The last few winters have been tough for the bean leaf beetle in Iowa. But the 2010-2011 winter was a little more forgiving and predicted overwintering survival was a higher than in recent years. The southern third of Iowa has the highest risk of bean leaf beetle adults surviving the past winter. (Click here for a mortality map produced for the Iowa State University ICM Newsletter in April.)
Now is the time to start scouting for bean leaf beetles in soybean fields. "Adult bean leaf beetles are strongly attracted to emerging soybeans and will move from protected areas into soybean fields during May and June," says Erin Hodgson, ISU Extension entomologist.
If you see beetles on beans in June, should you spray an insecticide? "Management of overwintering bean leaf beetles is generally not necessary," she answers. "Defoliation on young soybean plants may look terrible, but is usually not economically damaging. Plants will quickly outgrow the defoliation and produce new leaves. In addition, insecticide seed treatments are very effective in reducing early-season feeding. So if you planted soybean seed that was treated with an insecticide seed treatment, that should help."
Soybean seed producers concerned about bettles spreading disease
However, there is another potential problem. Bean leaf beetles carry a soybean disease called bean pod mottle virus, and the beetles spread this disease.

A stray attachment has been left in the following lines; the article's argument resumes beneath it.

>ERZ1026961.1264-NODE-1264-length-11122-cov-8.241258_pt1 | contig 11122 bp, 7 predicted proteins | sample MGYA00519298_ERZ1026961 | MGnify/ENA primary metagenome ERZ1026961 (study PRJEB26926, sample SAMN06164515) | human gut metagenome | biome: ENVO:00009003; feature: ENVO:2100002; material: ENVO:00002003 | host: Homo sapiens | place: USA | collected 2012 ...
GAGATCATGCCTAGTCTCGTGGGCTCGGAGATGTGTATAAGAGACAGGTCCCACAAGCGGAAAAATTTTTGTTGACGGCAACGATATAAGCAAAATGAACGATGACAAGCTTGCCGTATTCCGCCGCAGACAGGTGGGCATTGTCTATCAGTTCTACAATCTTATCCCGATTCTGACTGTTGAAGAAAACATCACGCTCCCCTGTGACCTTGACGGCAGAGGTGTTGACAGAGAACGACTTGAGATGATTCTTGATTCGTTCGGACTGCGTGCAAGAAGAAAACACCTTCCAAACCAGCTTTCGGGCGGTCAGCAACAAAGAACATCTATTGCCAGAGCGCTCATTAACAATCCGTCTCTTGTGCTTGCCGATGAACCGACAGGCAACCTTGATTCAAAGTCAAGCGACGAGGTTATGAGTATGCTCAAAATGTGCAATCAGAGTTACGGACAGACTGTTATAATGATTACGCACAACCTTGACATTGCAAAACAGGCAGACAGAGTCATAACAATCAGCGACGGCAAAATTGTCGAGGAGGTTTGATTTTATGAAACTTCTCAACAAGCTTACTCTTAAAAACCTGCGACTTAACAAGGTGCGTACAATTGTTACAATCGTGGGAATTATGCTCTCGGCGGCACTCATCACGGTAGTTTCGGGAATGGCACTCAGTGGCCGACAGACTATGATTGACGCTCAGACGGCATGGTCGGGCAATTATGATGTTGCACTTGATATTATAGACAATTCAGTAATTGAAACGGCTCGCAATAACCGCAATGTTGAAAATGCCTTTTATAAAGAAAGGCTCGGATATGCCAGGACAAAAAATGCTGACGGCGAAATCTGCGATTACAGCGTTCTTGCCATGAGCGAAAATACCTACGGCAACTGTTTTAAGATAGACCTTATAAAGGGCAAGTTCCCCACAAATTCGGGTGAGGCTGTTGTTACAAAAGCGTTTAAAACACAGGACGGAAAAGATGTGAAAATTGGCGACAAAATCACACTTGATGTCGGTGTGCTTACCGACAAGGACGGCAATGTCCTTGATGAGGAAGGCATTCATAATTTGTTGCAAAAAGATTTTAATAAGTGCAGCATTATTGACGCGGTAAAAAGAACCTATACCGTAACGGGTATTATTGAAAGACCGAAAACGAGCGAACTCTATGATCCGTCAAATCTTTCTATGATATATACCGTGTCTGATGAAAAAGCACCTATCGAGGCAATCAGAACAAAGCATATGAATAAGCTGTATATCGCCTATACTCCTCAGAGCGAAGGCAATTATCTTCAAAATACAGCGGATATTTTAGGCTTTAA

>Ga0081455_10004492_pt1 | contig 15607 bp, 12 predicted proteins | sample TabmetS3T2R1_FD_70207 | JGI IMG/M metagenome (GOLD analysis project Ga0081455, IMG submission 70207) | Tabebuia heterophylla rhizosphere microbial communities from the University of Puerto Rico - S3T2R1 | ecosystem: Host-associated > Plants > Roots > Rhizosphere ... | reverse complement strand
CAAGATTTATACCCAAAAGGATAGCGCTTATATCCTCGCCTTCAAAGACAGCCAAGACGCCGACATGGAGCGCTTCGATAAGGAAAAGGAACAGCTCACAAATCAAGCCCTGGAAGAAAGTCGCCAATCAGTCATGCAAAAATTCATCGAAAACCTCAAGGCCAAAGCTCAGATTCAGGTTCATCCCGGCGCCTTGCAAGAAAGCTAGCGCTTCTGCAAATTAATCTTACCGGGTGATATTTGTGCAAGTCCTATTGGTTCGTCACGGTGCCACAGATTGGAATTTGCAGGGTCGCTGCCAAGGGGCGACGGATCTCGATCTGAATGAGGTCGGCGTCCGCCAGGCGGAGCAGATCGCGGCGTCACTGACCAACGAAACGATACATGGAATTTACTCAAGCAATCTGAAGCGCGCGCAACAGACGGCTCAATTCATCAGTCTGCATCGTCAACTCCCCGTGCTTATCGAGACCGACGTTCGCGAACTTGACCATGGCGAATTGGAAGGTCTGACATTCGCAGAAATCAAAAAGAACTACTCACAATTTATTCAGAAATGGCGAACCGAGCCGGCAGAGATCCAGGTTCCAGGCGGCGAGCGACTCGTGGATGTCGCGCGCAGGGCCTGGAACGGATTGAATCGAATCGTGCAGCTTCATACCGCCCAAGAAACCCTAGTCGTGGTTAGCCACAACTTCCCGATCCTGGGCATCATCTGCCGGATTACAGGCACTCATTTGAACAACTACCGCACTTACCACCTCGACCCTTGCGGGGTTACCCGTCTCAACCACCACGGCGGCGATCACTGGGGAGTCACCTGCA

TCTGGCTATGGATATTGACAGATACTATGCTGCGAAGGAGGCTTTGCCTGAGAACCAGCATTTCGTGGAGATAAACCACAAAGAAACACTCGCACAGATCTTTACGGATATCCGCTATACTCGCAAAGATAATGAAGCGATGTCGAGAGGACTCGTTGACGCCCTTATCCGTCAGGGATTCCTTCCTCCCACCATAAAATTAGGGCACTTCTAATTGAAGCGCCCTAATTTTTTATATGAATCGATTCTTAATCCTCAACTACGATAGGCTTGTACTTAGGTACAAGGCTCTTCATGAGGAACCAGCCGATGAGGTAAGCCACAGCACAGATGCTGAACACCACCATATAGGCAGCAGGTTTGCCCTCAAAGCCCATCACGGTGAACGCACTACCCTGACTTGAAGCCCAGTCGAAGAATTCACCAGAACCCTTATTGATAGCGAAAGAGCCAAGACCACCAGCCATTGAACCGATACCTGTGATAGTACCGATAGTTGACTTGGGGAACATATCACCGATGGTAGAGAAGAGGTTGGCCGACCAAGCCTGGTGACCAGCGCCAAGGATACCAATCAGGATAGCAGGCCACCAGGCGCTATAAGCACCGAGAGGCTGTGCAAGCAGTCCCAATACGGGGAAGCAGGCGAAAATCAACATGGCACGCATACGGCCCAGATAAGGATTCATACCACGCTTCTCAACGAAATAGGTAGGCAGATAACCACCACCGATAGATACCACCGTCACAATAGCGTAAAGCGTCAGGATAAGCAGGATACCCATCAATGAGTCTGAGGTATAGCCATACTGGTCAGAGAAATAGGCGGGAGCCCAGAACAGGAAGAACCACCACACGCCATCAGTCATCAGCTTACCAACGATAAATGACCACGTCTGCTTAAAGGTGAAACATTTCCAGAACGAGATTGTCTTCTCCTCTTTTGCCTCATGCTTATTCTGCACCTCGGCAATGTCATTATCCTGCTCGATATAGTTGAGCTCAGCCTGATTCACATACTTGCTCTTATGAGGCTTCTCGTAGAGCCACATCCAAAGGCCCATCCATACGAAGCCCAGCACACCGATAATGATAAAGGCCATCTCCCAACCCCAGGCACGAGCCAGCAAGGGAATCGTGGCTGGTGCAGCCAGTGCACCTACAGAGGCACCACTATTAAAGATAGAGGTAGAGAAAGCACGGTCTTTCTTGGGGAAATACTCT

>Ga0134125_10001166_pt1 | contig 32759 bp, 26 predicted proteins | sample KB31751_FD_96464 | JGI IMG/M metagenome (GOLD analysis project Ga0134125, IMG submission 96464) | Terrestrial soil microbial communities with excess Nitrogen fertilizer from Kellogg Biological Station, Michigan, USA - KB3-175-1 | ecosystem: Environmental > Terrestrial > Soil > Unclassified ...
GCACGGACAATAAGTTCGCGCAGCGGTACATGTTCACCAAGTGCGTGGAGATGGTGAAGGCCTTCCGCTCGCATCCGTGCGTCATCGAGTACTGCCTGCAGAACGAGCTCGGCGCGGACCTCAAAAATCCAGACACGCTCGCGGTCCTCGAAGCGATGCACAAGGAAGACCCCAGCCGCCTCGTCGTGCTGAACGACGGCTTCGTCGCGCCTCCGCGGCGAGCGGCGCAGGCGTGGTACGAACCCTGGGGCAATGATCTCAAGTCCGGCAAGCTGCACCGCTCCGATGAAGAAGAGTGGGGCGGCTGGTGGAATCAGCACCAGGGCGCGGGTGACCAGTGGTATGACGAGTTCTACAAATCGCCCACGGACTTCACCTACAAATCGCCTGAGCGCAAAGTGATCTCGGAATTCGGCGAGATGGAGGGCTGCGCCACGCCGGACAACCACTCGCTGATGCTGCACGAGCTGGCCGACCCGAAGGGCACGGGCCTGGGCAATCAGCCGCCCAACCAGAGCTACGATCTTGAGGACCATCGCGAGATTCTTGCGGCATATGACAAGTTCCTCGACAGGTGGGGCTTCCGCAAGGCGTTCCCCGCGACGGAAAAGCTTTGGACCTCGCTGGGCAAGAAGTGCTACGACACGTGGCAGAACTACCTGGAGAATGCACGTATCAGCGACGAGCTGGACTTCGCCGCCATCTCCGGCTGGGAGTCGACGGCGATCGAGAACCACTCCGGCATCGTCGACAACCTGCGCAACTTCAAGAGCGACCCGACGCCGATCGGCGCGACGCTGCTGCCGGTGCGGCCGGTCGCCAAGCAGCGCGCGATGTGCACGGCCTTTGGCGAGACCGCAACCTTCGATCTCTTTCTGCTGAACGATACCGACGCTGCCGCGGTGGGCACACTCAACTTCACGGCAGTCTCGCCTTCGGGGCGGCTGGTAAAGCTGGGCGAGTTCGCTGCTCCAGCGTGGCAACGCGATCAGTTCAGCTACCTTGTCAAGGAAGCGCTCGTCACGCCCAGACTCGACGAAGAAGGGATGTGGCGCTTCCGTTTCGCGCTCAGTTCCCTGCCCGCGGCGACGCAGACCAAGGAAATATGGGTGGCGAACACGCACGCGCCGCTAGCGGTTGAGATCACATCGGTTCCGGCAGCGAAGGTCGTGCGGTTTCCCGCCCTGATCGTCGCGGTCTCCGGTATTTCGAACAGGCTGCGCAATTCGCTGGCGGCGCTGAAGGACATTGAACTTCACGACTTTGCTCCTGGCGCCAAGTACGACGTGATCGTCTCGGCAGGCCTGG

"Growers concerned about bean leaf beetle vectoring the soybean pod mottle virus should pay closer attention to the arrival and spread of overwintering adults," says Hodgson. "This is something seed producers are especially concerned about, since this disease affects how soybean seeds look. Maintaining seed coat quality is dependent on preventing virus transmission. Seed production fields may be sprayed if bean leaf beetles are a problem. Foliar insecticide treatments should be timed with the first arrival of adults and then sprayed again if first generation adults emerge in early July."
Scouting for bean leaf beetles is difficult because they are skittish and often fall into soil cracks when disturbed. When fields are at the soybean growth stage of VC-V4, you should carefully walk in the fields and look directly at plants. After the V5 growth stage of soybean plants, use a sweep net to capture the adults to get a count on the population that is in your field.. Determine the number of beetles per row of foot or per sweep to estimate the density."
Sulfur deficiency in corn, fungicide application and corn nematodes
Here are three other crop management topics you may be interested in that were released June 13, this past week, by ISU Extension. These are audio files provided by ISU, called "Crop Minute." New "Crop Minute" audio files about new topics are released each week. Just click on each one below, to listen to what the ISU specialist has to say about the particular topic.
* June 13, 2011 - John Sawyer, ISU Extension soil fertility specialist, discusses sulfur deficiency in corn.
* June 13, 2011 - Alison Robertson, ISU Extension plant pathologist, addresses the "talk in the field" regarding early season fungicide applications.
* June 9, 2011 - Greg Tylka, extension nematologist, discusses testing for nematodes in corn.